Bill Ale (L) and friend cycling in the Italian Alps—9/08

Bill Ale (L) and friend cycling in the Italian Alps—9/08

Hard work and commitment is the key to any athletic endeavor! Only a very small percentage of athletes have that genetic gift that seems to allow them to excel with minimal work. Most of us have to accept what we were given at birth and sculpt that into whatever athletic objective we may want to pursue or achieve. I am a perfect example of the latter guy.


I am a 58 year old, retired male and have been involved in competitive sport my entire life. I was not given the perfect body, but what I was given was heart. I learned that even though I did not have all the tools, I still could achieve anything if I committed myself to it and worked hard enough. 


After I got out of college, for the first time in my life, I had no sport, and much to my surprise I began to notice my pants more snug and my mid section starting to expand. So I began to jog, which I really didn’t care for, but I stayed with it. One day, while in the men’s room at Southern Connecticut State University, where I was attending graduate school, a frail looking gentleman approached me after noticing my running shoes and asked me if I was a runner. I sheepishly said, I was. He introduced himself and said he was also a runner. In fact, he said he was a marathoner. I was intrigued, as I had read some of Bill Roger’s books on marathon training.

48 Switchbacks of the Stelvio Pass in Italy—One of Bill Ale's best rides on a bike—9/08

48 Switchbacks of the Stelvio Pass in Italy—One of Bill Ale's best rides on a bike—9/08


Make a long story short, we set a date to “run” together. Our running date was a torture fest for me as I tried my best to keep up with him for the 5 miles we ran. After the run he offered me some constructive tips and wrote down a basic training schedule for me. I followed that schedule and soon began to see improvements. As the old adage goes “the better you are the better it gets”. I was hooked. I set my sights on running the Manchester Thanksgiving Day Road Race with my new running friend.

On the big day, which happened to be my first race, I had no clue where to line up for the start. So I lined up next to my friend, which happened to be in the second row right behind Amby Burfoot, Bill Rogers and Frank Shorter. The gun sounded and we were off. Mile one, I passed at a 5:10 pace. Mile 2, I was in a survival shuffle and by mile 3, I was walking. A harsh reality! I learned alot that day, mostly that positive outcomes are a product of commitment and hard work. Something I had not done. There are no short cuts.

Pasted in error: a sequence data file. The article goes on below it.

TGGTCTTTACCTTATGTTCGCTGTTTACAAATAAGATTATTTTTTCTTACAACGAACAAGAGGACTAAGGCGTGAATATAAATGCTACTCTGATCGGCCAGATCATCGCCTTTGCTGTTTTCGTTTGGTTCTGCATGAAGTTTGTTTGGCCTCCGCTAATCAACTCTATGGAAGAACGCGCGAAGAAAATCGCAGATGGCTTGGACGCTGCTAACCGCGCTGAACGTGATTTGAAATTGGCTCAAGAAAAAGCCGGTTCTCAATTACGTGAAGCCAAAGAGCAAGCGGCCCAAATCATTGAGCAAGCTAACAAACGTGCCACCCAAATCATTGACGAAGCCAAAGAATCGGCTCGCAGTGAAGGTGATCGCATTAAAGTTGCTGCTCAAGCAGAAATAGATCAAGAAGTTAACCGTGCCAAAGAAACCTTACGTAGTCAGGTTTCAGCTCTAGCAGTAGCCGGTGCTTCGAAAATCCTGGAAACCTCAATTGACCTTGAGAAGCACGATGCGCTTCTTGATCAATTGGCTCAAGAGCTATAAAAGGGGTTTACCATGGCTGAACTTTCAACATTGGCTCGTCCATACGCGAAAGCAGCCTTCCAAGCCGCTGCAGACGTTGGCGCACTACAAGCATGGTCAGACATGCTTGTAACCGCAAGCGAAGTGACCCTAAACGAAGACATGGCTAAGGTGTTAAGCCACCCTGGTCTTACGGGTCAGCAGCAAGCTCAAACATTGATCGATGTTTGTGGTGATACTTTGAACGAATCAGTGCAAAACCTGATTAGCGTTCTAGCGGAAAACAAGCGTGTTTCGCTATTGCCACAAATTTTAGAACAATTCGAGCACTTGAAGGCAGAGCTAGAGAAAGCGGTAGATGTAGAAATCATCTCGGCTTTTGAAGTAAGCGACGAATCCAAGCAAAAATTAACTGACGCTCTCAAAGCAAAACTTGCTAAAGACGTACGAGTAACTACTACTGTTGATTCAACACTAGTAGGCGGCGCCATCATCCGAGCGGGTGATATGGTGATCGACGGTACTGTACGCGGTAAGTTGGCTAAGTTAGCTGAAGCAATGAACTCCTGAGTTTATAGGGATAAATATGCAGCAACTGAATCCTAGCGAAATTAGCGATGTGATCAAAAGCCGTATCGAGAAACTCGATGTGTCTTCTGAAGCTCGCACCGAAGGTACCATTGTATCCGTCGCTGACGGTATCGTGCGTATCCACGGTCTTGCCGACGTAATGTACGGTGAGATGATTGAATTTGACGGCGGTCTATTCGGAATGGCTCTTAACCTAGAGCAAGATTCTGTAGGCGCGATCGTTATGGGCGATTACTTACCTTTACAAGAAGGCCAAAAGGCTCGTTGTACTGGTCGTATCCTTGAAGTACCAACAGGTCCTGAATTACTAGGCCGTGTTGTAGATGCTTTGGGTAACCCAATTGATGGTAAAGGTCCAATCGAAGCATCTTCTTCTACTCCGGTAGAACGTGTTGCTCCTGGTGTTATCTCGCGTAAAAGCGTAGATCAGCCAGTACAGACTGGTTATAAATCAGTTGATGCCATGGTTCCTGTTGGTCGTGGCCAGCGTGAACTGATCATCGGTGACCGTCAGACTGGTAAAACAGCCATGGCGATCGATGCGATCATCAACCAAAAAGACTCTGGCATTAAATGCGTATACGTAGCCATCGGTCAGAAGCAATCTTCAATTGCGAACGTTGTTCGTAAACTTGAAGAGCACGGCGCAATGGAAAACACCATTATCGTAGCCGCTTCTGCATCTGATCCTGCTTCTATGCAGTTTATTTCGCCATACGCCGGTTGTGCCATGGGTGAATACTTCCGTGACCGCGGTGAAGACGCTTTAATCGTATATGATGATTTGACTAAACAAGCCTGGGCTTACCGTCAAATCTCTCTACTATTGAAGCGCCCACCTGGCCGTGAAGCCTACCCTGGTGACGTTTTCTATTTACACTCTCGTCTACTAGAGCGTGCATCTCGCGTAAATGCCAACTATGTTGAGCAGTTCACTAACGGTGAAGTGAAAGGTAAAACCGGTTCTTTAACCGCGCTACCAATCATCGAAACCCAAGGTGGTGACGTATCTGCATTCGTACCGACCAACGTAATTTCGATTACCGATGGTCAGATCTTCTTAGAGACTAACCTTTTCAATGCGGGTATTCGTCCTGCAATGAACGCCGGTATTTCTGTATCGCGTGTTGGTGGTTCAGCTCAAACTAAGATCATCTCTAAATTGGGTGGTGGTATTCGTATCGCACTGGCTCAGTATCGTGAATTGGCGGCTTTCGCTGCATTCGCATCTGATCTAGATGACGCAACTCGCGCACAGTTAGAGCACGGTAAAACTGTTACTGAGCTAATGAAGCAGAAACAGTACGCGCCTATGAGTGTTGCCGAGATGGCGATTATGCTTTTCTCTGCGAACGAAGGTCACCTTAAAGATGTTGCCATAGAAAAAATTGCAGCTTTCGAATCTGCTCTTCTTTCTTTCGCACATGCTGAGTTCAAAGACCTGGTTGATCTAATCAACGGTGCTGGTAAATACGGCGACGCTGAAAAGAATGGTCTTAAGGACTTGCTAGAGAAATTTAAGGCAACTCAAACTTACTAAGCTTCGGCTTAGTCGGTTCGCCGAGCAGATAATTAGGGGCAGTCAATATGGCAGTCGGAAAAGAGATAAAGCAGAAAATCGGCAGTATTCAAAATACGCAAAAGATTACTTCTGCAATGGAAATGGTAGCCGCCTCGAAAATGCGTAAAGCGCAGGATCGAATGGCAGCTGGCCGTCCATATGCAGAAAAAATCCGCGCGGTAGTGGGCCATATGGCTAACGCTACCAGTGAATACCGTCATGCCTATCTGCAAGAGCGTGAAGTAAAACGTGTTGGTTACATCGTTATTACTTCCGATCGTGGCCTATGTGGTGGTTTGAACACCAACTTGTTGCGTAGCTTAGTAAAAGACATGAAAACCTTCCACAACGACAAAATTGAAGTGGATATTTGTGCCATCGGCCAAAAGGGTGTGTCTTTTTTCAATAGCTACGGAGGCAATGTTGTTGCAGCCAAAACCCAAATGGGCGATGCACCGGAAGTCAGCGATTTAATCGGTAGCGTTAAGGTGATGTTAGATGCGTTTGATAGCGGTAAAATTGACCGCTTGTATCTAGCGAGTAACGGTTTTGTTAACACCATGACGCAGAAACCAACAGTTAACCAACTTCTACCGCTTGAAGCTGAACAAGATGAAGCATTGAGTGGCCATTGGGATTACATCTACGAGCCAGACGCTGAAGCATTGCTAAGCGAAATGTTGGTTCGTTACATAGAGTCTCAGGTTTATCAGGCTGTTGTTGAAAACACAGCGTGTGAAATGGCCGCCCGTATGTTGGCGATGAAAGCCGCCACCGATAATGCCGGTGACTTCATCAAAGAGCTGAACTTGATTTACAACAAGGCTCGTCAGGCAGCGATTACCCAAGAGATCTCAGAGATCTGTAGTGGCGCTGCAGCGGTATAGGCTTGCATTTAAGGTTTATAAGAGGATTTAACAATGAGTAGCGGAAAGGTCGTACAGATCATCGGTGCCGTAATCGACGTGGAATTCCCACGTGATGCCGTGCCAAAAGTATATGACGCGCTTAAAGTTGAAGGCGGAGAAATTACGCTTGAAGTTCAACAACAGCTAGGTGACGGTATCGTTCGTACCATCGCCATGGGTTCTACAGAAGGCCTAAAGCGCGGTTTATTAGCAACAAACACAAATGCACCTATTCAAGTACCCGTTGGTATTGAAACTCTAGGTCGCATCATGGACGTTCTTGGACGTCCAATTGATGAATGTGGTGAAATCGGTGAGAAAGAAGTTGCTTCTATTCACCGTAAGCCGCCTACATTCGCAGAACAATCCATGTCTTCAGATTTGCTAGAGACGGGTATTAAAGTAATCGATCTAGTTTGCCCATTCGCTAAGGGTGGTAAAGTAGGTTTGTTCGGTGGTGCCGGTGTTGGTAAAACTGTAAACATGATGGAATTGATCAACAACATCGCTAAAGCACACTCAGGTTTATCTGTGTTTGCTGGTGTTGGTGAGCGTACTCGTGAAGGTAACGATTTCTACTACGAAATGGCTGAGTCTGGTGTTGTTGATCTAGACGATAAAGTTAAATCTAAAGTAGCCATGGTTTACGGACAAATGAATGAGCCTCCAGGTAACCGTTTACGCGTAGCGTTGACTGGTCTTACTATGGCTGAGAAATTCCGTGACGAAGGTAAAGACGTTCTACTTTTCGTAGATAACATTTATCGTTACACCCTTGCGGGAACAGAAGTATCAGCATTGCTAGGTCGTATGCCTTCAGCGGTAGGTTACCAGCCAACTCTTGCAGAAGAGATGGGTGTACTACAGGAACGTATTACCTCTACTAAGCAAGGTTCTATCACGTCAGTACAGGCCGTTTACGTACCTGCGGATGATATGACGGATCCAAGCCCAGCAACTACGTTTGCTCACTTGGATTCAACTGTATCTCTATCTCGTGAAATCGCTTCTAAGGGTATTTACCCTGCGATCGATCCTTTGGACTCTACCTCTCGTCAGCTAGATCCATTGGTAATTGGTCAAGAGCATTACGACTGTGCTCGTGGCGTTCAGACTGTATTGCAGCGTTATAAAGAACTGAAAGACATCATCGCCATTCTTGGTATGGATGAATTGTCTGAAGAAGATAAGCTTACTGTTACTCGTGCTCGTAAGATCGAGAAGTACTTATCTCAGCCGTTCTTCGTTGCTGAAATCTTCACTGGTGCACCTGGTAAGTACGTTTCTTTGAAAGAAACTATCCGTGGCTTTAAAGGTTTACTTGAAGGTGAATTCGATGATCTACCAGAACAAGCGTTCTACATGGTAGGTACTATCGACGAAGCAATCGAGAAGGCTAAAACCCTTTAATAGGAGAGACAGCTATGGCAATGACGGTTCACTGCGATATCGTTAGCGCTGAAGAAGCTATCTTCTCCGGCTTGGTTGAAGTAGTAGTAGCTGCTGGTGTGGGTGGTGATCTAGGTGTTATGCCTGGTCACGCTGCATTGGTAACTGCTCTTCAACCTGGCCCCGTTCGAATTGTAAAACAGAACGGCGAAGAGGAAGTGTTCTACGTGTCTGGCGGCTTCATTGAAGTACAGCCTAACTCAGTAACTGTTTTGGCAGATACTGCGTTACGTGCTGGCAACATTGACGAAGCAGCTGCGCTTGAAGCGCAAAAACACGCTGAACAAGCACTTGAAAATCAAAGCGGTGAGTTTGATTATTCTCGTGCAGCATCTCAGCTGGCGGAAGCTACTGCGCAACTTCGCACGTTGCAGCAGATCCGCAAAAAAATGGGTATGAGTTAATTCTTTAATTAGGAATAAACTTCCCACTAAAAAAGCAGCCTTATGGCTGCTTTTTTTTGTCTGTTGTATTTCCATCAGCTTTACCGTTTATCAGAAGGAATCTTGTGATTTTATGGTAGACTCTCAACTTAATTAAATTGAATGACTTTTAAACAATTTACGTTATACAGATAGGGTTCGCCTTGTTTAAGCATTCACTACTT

One year after that memorable day and many miles I ran my first marathon in 3 hours and 55 minutes. Over the next two years, I joined a running club, trained hard and managed to lower my marathon time to just under 3 hours. Lots of 80 mile weeks . I did manage to get a PR of 2:53 in New York, but shortly after that I injured my knee, which ended my running career.

On my 40th birthday, my wife gave me a mountain bike, and a whole new world opened up to me. I began riding on the dirt roads and in the woods and found that I was actually pretty good at it. I soon progressed to road cycling after I watched the Tour de France on TV. With a fairly well developed cardiovascular system carried over from my marathoning days, cycling seemed very natural to me. I hooked up with a local cycling team, got my racing license and began to race every weekend throughout the northeast and Canada. Much to my delight, I won my first race. Over the next 15 years, I continued to train and race and was fortunate enough to win several age group State Championships in both Road and Mountain Biking.


These days my riding is more focused on enjoyment and staying fit. Last summer I was fortunate enough to have participated in a week-long bike tour through the Dolomites in northern Italy. A great adventure and some serious riding. 
Now that I am retired and have more time to train, I may put the casual side away and make a run at the Masters National Cycling Championships next year.

Am I willing to do the work and make the sacrifices necessary to get fit enough to be competitive at that level? I don’t know, maybe!. If you see an old guy riding the hills of Northwestern Connecticut give a wave, it most likely will be me putting in the work to get to where I want to go. Keep on keeping on!